The woman had style, spunk, charisma, and chutzpah. Ask Thomas Jefferson, who enlisted her help as hostess for his White House parties. Today, Dolley Madison could make a mint as an event planner.
In that she was born in Guilford County, North Carolina gets to claim Dolley, wife of James Madison, the fourth president. James was a shy guy, fortunate to have hitched his wagon to a prescient star who understood that nonpartisan social gatherings that included women were good for a politician’s career. Imagine that. Her grand galas were known as “squeezes,” because she squeezed in everyone.
Clearly, Dolley was no helpmeet fool. Her resourcefulness is the basis for a mystery, and a hoped-for likelihood, that’s put our state, and a particular frock preserved deep in the bowels of a museum, on the map for history buffs and textile experts and curious detectives of every stripe.
Two hours before the enemy entered the city … I sent out the silver (nearly all) and velvet curtains and General Washington’s picture. — Dolley to Mary Latrobe, 1814
Plenty of people have an “ICOF” list: what they’d grab in case of fire. Dolley was faced with a situation just as destructive: British redcoats and the War of 1812. On August 24, 1814, 4,000 British troops were on the verge of invading Washington, D.C. Most residents had already fled, and the president was on the front lines, but Dolley was still chez 1600 Pennsylvania Avenue. Famously, she gathered documents, silver, various objects, and the full-length Lansdowne portrait of George Washington by Gilbert Stuart that hangs today in the East Room of the White House, thereby saving them. A day later, the White House was a charred shell.
Fast-forward to Dolley’s death in 1849, when her possessions were auctioned off by her only child, son Payne, an alcoholic gambler who brought her only pain and eventual poverty. A favorite niece, Anna, managed to buy most of Dolley’s things, and when Anna died, her daughter Mary became the next beneficiary. The chain of possession ended with Mary’s daughter-in-law, Neva Kunkel, a bona-fide hermit and hoarder, who, by the end of her life in 1956, ate whatever food her neighbors left on plates outside her door. Despite the “disgusting” interior of the house — rodents, an entire tree she broke branches off of for fires — the executor of the “estate” had to enter, clean, collect, and deal with what Neva had left behind. And thus, behind a door leading into the attic, was discovered a trove of Madison memorabilia — valued at more than $1 million today. There, along with calling cards, a crystal inkwell, a satin turban, and 220-plus other items, was The Dress.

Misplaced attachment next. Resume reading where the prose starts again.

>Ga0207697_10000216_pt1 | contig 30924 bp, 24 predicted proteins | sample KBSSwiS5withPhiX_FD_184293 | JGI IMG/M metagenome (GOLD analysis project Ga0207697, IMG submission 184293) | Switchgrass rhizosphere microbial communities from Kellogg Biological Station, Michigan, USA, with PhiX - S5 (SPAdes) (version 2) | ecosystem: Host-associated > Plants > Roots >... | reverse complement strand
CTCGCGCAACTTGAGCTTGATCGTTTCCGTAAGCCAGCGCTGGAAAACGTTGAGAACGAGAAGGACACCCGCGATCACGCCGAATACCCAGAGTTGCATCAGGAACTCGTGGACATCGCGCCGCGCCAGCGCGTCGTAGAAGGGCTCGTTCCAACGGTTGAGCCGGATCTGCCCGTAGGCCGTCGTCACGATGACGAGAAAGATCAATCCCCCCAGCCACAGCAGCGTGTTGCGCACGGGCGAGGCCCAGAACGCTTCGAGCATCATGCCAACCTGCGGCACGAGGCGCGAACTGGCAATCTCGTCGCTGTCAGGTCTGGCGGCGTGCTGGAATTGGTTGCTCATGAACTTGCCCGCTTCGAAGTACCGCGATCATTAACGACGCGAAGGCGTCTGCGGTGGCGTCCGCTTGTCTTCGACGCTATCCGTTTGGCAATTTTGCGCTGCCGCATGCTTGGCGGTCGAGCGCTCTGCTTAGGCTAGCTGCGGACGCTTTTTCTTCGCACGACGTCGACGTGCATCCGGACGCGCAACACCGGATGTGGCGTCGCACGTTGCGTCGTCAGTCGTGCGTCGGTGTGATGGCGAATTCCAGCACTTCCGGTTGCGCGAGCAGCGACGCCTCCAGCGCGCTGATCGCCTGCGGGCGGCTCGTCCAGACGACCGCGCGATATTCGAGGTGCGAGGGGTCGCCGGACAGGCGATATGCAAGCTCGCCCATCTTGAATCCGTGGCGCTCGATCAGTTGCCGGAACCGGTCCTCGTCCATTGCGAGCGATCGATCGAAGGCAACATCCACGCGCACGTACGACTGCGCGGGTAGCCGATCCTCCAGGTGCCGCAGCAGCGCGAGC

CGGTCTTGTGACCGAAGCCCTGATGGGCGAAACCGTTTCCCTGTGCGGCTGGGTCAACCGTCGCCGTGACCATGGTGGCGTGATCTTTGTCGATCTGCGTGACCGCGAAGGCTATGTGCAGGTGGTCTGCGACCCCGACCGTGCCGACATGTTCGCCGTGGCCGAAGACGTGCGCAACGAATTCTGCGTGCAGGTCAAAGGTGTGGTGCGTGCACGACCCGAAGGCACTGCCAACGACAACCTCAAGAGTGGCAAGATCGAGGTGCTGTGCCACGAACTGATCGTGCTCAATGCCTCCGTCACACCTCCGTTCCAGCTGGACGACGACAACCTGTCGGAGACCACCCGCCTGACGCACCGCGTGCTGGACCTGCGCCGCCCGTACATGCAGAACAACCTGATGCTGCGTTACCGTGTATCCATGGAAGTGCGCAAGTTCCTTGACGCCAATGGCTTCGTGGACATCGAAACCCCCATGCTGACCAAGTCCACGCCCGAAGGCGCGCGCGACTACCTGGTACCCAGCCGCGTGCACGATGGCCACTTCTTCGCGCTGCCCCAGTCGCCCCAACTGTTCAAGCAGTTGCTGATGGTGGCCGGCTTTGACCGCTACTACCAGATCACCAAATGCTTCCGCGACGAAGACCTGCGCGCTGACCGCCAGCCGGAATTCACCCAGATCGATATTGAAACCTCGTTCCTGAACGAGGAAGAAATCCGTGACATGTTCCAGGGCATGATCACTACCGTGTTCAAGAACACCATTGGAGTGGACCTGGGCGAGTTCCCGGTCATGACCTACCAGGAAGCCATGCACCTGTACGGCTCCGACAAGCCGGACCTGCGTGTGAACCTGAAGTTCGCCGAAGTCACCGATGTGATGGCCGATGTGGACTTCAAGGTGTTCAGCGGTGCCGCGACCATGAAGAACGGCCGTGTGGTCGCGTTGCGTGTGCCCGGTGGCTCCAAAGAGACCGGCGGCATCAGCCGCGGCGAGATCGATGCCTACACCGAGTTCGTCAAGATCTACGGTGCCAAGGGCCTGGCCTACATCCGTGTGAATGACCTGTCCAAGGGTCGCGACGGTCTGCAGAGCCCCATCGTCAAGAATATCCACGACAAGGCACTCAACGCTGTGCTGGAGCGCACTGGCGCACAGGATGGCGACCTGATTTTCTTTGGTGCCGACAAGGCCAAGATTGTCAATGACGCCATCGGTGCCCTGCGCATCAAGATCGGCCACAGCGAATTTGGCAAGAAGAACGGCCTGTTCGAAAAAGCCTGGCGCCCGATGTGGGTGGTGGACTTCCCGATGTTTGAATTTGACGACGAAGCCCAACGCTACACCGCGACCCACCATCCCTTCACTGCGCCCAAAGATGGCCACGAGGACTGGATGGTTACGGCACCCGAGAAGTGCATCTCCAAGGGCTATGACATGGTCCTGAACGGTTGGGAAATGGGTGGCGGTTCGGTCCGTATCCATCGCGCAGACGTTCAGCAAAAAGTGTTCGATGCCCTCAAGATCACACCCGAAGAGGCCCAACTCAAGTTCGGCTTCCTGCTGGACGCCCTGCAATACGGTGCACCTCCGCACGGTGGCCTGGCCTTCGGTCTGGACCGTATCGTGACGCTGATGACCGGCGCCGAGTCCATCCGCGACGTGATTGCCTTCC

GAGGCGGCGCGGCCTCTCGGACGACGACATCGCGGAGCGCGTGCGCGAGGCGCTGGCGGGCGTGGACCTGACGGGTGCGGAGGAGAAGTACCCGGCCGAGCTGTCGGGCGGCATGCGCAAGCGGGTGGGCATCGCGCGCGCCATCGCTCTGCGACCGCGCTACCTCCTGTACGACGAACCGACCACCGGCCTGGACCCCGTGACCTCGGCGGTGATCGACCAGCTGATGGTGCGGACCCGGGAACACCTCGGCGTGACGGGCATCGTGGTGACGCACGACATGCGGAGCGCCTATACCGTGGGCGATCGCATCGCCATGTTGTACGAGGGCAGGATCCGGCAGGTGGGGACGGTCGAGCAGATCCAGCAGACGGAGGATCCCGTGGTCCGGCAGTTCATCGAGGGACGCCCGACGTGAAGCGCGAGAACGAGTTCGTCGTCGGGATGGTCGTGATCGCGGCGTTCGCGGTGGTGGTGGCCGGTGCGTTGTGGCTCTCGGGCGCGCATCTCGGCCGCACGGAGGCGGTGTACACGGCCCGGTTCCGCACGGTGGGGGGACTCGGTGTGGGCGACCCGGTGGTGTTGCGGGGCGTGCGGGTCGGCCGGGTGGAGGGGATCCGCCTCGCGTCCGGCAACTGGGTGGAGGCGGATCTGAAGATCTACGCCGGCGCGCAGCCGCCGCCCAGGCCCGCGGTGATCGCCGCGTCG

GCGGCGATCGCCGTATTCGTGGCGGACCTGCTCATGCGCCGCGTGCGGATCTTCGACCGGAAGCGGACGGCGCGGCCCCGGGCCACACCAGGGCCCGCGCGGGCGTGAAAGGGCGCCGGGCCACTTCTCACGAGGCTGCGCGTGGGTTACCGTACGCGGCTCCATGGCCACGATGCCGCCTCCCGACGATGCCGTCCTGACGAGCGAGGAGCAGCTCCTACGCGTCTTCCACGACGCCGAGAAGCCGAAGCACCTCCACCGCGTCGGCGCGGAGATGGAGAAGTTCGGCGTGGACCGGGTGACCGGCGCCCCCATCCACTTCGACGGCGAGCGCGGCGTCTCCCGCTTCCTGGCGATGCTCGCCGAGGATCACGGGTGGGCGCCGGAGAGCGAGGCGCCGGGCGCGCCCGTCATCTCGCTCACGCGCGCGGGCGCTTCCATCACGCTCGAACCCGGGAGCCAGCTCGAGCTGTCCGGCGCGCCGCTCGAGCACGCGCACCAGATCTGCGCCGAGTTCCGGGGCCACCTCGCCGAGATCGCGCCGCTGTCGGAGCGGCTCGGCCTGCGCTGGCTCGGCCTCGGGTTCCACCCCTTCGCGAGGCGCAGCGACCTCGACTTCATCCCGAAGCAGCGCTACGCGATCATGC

Like fashion everywhere, the era — the 1820s — dictated the style: a simple, empire-waisted dress with a flat front, deep neck, train, and few embellishments. Dolley had no interest in regalia — ornamental jewels, braids, or beads — that smacked of royalty; after all, we’d just finished with King George III. The dress was pretty, but ordinary, except for its red velvet fabric, so similar to the red velvet curtains Dolley had hung during her renovations to the White House. The same drapery, perhaps, in which Dolley had wrapped silver and china for her flight? This is the kind of question and suggestion — a history mystery — that makes curators, collectors, and Dolley fans salivate.